SAW: Be prepared to be scared. James Wan's directorial debut, written by and starring Leigh Whannell, is a violent, bloody, psychologically exhausting and exhilarating exercise in terror. Adam (Whannell) and Dr. Gordon (Cary Elwes) are chained in a vile, disgusting bathroom, separated by a bloody corpse holding a gun and a tape recorder. They are each given a saw--the only obvious way out is to cut one of their feet off. A serial killer who specializes in torturing morally bereft strangers is playing a game with them: Gordon has less than eight hours to kill Adam or else the doctor's wife (Monica Potter) and daughter (Mackenzie Vega) will be murdered. As the two men engage in a battle of wits, alternately trying to help each other and secretly attempting to win the game, a series of flashbacks reveals the history of the madman and the pair of detectives (Danny Glover and Ken Leung) handling the case. Some of the torture scenes are excruciatingly horrible and hard to watch, a real treat for fans of the genre.
SAW II: Jigsaw is back for more gory fun in SAW II, but this time he comes out from behind the mask to terrorize a troubled cop face-to-face. Tobin Bell reprises his brief role as Jigsaw in the first film with a major starring turn in the sequel. Dying of cancer, Jigsaw lets himself get caught, only to show Detective Eric Matthews (Donnie Wahlberg) that his son, Daniel (Erik Knudsen), has been taken hostage with seven other people, all of whom have been placed in a house of horrors with only the slimmest chance of escaping with their lives. Jigsaw promises Matthews that Daniel will live only if the cop follows the rules of the game, but time is running out, as the captives' bodies have been poisoned with a toxin that will soon destroy them. Meanwhile, in the dank, mysterious, booby-trapped house, the ever-more-desperate group of people (including Shawnee Smith, who is back as Amanda, the lone survivor of SAW) furiously try to find their connection to each other and a way out, but blood and violence lie in their path. Like its predecessor, SAW II is a frightening thriller filled with plenty of tricks and treats to satisfy even the most jaded horror fan.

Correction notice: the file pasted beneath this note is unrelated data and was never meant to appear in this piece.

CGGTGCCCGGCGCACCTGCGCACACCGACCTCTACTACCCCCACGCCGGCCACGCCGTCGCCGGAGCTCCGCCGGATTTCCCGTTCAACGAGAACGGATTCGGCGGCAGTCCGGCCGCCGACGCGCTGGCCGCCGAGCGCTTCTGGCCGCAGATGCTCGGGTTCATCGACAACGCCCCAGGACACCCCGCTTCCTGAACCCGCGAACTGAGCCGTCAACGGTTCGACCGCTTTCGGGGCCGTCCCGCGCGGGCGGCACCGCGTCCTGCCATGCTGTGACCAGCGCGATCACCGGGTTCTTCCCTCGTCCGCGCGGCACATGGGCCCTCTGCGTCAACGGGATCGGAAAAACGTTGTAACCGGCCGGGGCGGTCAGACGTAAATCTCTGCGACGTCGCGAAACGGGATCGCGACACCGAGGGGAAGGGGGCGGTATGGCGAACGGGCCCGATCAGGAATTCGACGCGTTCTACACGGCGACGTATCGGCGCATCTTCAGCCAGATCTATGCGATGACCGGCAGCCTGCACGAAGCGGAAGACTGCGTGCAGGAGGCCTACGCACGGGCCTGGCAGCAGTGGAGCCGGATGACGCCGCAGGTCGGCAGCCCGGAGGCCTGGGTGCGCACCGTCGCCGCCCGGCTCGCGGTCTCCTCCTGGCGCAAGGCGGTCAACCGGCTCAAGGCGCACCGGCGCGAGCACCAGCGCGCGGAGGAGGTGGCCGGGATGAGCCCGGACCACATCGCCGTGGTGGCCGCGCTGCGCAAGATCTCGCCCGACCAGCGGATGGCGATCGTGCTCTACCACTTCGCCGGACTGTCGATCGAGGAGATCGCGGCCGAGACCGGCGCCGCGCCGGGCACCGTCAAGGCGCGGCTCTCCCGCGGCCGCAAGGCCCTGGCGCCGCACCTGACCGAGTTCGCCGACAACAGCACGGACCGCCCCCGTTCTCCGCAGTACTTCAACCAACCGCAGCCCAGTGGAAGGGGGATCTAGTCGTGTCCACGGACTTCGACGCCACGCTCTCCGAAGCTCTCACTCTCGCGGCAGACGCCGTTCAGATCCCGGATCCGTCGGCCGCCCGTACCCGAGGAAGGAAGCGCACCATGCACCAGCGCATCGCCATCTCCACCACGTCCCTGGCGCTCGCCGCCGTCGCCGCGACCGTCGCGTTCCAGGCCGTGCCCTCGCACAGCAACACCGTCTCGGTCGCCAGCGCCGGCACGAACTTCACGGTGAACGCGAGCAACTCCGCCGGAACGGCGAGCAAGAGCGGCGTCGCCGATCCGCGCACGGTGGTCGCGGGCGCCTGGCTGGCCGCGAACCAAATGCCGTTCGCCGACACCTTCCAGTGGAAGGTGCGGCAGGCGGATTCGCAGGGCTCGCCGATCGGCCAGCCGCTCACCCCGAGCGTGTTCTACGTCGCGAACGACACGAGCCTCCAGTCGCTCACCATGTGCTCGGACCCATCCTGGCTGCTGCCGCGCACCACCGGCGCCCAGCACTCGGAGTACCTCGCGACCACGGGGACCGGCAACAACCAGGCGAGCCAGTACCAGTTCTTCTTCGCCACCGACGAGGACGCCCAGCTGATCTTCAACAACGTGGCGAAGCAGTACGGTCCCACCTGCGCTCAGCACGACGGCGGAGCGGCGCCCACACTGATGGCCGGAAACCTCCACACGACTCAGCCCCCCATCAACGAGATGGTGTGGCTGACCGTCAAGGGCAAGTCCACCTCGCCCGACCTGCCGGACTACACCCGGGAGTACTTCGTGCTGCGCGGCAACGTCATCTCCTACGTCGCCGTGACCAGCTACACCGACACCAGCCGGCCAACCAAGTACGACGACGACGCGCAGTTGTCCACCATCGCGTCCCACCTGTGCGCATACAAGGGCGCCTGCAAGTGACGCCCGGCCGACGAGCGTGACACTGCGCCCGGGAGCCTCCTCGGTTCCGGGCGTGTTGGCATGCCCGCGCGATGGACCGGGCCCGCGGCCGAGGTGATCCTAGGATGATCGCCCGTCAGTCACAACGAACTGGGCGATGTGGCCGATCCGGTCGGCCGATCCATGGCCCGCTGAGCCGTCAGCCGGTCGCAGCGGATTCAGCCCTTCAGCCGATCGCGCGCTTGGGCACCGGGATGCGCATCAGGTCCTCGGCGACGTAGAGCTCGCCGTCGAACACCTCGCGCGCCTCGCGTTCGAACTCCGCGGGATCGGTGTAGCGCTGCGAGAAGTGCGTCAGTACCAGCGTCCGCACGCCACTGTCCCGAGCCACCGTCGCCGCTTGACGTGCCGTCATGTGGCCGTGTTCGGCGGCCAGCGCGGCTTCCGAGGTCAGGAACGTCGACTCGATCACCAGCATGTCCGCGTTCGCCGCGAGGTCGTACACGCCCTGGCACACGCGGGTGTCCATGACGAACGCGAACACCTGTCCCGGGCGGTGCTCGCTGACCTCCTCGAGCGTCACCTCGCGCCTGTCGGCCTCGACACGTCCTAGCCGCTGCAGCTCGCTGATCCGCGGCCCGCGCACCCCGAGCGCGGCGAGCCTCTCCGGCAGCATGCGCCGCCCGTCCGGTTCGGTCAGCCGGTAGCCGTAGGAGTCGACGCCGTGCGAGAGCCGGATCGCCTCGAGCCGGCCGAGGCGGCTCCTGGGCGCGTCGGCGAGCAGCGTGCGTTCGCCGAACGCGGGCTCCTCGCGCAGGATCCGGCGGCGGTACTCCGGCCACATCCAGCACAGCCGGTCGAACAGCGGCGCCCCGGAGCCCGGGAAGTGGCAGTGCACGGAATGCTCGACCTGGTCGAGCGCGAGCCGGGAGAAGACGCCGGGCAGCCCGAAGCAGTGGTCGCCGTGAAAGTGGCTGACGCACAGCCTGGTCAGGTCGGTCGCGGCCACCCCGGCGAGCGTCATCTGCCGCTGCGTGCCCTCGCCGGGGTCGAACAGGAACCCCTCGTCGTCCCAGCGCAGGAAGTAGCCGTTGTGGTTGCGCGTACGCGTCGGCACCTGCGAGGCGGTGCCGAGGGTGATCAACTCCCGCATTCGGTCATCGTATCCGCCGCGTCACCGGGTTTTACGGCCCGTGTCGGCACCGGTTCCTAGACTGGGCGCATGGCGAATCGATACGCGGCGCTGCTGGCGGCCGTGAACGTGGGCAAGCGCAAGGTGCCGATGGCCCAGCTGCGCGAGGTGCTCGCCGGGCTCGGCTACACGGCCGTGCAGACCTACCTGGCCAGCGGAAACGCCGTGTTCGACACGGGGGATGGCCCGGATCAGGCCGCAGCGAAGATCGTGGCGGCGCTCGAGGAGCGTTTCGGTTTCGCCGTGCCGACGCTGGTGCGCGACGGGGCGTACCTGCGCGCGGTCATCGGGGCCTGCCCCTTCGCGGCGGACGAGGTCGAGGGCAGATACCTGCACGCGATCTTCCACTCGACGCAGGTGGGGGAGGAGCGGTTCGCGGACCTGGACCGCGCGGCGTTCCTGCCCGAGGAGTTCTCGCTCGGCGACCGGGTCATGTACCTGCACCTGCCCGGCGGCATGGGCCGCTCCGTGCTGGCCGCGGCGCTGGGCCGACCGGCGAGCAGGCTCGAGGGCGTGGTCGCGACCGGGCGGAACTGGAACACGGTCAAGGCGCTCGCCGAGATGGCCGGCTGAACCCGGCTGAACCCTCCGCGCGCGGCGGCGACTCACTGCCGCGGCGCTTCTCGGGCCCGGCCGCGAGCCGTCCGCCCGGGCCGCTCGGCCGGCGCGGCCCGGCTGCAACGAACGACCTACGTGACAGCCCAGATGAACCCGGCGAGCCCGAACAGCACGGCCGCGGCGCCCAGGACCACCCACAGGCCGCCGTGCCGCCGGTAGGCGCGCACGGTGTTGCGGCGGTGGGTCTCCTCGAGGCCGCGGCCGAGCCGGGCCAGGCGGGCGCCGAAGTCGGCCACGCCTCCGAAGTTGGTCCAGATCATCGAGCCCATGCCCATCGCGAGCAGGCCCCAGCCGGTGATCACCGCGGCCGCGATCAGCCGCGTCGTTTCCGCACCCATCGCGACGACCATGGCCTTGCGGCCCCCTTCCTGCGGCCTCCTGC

SAW III: As SAW II concluded, Jigsaw (Tobin Bell) was dying. But that doesn't mean his penchant for playing games of torture and violence is ending. In SAW III, the murders start occurring again, and Kerry (Dina Meyer) is back on the case, although she thinks this time it might be the work of a copycat. She's only partly right: Amanda (Shawnee Smith), the only victim to have survived both movies, has joined Jigsaw as his apprentice, leading the way through a terrifying game involving Lynn (Bahar Soomekh), a doctor in an unhappy marriage, and Jeff (Angus Macfadyen), a distraught man who is having trouble getting over the loss of his son (Stefan Georgiou) at the hands of a drunk driver. Amanda has captured Lynn and placed her in a neck brace that is linked to Jigsaw's heart monitor; she must keep Jigsaw alive or else the brace will explode. Meanwhile, Jeff is sent on a dangerous journey on which he faces all the people involved in the light penalty his boy's killer received--and it is up to him whether he will seek vengeance or offer forgiveness. Helmed by SAW II director Darren Lynn Bousman and written by original SAW screenwriter and star Leigh Whannell (with a story by Whannell and SAW director James Wan), SAW III is an intricately designed, gruesome thriller with a hard-driving soundtrack featuring songs by Slayer, Helmet, and All that Remains.